Travel advice abounds. But not everything is worth following. Especially the saying that you should ‘never do coach tours’.
Bus tours aren’t always bad. Travel guides are not all scalpers. Street food doesn’t always need to be navigated with a 10ft pole. It’s true: while cargo pants experts like to think they know it all, not all travel advice should be taken to heart. It turned out to be the Reddit recently, where a user asked r/travel Reddit community: “What common travel advice are you deliberately ignoring?”
“I think Rick Steves [an American travel writer] did a lot to get people out of their comfort zone and see the world, but the recommendation of detachable nylon cargo pants, sturdy boots, multi-pocket hiking shirts and safari sun hats for hanging out in a European capital drinking coffee and seeing museums always seemed a bit over the top.”
“You do, of course, but I’ve always felt more comfortable wearing more clothes and wearing normal clothes, unless I’m going to the mountains.”
Reddit user u/jolros
The question elicited a wide range of responses. One user, for example, said he strongly disagrees with the idea that you shouldn’t eat fresh fruit when traveling.
“Why do you think I even came here?!?!” they said. Others made similar remarks about street food.
The majority of responses, however, came in defense of coach travel. Although our inner travel snob recoiled in horror at the thought, it actually makes a lot of sense. Take for example, Reddit taken by user Kingjoe97034.
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Topping 2.8,000 upvotes, he said: “Sometimes when you’re short on time, a lame bus tour to Pompeii or the Acropolis is better than planning it yourself.”
“It’s great to be a cool, savvy world traveler, but once in a while it’s nice to do the lame tour.”
Reddit user Kingjoe97034
Reddit user r/uber_shnitz also chimed in, adding, “I thought they [organised excursions] were lame too, but honestly having someone explain the history and cultural significance of a site to you is better than me googling it as I try to line up trains to get back to my Airbnb/hostel/ hotel.”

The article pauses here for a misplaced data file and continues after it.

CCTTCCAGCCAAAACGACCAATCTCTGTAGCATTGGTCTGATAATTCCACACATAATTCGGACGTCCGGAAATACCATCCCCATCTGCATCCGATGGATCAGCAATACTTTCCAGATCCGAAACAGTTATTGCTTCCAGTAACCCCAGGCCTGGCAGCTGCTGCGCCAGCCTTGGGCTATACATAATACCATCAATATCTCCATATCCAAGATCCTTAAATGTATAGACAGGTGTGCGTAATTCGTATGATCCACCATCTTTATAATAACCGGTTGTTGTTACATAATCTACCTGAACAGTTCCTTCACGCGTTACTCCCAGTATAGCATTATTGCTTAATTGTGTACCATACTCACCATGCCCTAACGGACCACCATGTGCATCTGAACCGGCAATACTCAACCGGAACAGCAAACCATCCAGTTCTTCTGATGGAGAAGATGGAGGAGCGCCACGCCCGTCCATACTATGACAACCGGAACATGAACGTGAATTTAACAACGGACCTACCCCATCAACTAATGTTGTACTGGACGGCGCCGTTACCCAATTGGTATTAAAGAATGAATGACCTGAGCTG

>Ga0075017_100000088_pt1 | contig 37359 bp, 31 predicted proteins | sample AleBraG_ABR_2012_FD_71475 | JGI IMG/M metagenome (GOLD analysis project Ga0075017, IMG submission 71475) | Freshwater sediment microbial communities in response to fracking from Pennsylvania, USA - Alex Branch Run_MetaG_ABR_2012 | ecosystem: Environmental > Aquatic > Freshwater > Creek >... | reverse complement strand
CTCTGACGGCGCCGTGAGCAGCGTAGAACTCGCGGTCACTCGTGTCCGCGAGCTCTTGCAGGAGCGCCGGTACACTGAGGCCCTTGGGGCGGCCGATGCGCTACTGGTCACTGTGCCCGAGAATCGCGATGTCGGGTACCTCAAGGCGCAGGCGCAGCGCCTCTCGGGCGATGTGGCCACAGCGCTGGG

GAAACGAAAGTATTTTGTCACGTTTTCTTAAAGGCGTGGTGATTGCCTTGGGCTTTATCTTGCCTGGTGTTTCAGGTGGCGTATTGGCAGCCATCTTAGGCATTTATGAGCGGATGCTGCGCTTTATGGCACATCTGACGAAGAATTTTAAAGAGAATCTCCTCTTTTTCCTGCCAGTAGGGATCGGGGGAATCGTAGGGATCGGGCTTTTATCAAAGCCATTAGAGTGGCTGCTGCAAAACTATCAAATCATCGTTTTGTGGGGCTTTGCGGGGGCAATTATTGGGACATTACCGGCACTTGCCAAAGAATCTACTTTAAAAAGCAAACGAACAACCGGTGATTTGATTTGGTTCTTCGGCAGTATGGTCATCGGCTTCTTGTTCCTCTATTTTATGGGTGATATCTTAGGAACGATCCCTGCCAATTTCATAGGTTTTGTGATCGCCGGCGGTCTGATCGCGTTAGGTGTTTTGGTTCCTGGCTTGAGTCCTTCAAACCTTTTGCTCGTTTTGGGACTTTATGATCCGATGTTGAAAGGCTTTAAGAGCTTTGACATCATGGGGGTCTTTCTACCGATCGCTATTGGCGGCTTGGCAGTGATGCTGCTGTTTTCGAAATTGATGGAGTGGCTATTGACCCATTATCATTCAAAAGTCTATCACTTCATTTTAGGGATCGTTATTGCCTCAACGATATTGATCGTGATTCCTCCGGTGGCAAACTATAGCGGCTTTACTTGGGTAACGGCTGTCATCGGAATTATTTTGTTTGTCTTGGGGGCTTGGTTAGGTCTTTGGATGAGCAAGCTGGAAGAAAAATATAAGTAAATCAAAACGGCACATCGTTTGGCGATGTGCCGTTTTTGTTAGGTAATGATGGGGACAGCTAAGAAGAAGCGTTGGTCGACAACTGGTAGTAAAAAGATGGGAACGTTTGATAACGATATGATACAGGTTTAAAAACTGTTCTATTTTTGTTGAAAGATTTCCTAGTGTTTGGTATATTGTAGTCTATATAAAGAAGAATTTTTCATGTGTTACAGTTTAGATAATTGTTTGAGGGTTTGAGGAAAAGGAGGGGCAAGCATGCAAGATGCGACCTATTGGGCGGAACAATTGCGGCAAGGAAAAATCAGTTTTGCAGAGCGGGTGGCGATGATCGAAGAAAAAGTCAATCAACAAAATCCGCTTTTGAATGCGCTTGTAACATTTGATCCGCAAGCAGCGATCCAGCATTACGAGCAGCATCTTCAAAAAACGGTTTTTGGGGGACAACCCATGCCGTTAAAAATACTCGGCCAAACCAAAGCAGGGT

Not to be outdone, another Reddit the user wrote, “I love that you can ask them other questions too. This is how I learned that there were different currencies in Cuba, the tourist currency and the local currency. I forgot HOW we broached the subject, but I learned a lot about the history and culture by having a guide. And she was quick to point out “tourist trap” restaurants and gave better recommendations that [sic] I had originally planned to eat at.
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Two other stories penetrated our brains significantly. The first was a small group tour in Italy, which changed the way we Reddit user watched “lame ass tricks” forever.
“I took a short trip to Italy a few years ago with my son”, Reddit says the user. “I didn’t want to deal with renting a car, but still wanted to see a bit of Tuscany, so I (reluctantly) booked a wine tasting tour in Florence. The best decision I could have made. Small group with someone else driving so I could just sit and enjoy the overly generous tastings. We always talk about how fun it was.
The second story involves a Reddit user sharing how they managed to get ten precious minutes in the Sistine Chapel on their own. How? Read the exchange below.
“Did an early Vatican entry tour and it was money well spent,” a Reddit says the user. “We almost had the place to ourselves.”
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Another one Reddit the user then came to swing. They wrote: “This is absolutely the way to see the Vatican. Before it was a formal practice that they sold tours for, my mom used to drag me there at 4 a.m. so we’d be first in line for the day, and we’d sprint through the museum so we could have ten precious minutes in the Sistine Chapel with no one but us and a guard.
Holy fumes. Genius. Why didn’t we think of that?